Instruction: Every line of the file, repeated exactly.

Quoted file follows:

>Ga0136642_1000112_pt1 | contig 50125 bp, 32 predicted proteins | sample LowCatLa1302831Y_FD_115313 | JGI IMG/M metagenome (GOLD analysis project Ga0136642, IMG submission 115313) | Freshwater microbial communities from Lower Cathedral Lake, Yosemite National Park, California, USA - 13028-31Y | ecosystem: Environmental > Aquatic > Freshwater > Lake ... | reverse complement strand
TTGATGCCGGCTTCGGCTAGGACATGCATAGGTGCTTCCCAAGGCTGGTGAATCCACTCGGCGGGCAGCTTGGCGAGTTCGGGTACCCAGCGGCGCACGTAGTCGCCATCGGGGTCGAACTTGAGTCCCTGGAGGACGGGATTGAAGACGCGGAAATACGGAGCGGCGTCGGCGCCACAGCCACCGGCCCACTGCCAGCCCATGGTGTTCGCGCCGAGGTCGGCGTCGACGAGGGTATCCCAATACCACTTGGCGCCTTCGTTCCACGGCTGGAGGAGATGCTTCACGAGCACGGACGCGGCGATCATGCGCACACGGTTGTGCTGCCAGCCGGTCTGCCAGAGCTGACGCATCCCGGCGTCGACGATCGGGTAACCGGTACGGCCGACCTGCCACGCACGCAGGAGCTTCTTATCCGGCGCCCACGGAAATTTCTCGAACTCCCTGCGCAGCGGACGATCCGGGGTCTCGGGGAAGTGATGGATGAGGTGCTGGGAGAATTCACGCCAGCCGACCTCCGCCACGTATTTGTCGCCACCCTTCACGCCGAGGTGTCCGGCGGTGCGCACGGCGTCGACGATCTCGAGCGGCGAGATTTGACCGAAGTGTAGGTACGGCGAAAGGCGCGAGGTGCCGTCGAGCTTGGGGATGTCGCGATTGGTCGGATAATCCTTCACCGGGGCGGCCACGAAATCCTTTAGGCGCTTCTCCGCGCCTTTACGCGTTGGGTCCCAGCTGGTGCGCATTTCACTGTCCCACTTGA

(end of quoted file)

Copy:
>Ga0136642_1000112_pt1 | contig 50125 bp, 32 predicted proteins | sample LowCatLa1302831Y_FD_115313 | JGI IMG/M metagenome (GOLD analysis project Ga0136642, IMG submission 115313) | Freshwater microbial communities from Lower Cathedral Lake, Yosemite National Park, California, USA - 13028-31Y | ecosystem: Environmental > Aquatic > Freshwater > Lake ... | reverse complement strand
TTGATGCCGGCTTCGGCTAGGACATGCATAGGTGCTTCCCAAGGCTGGTGAATCCACTCGGCGGGCAGCTTGGCGAGTTCGGGTACCCAGCGGCGCACGTAGTCGCCATCGGGGTCGAACTTGAGTCCCTGGAGGACGGGATTGAAGACGCGGAAATACGGAGCGGCGTCGGCGCCACAGCCACCGGCCCACTGCCAGCCCATGGTGTTCGCGCCGAGGTCGGCGTCGACGAGGGTATCCCAATACCACTTGGCGCCTTCGTTCCACGGCTGGAGGAGATGCTTCACGAGCACGGACGCGGCGATCATGCGCACACGGTTGTGCTGCCAGCCGGTCTGCCAGAGCTGACGCATCCCGGCGTCGACGATCGGGTAACCGGTACGGCCGACCTGCCACGCACGCAGGAGCTTCTTATCCGGCGCCCACGGAAATTTCTCGAACTCCCTGCGCAGCGGACGATCCGGGGTCTCGGGGAAGTGATGGATGAGGTGCTGGGAGAATTCACGCCAGCCGACCTCCGCCACGTATTTGTCGCCACCCTTCACGCCGAGGTGTCCGGCGGTGCGCACGGCGTCGACGATCTCGAGCGGCGAGATTTGACCGAAGTGTAGGTACGGCGAAAGGCGCGAGGTGCCGTCGAGCTTGGGGATGTCGCGATTGGTCGGATAATCCTTCACCGGGGCGGCCACGAAATCCTTTAGGCGCTTCTCCGCGCCTTTACGCGTTGGGTCCCAGCTGGTGCGCATTTCACTGTCCCACTTGA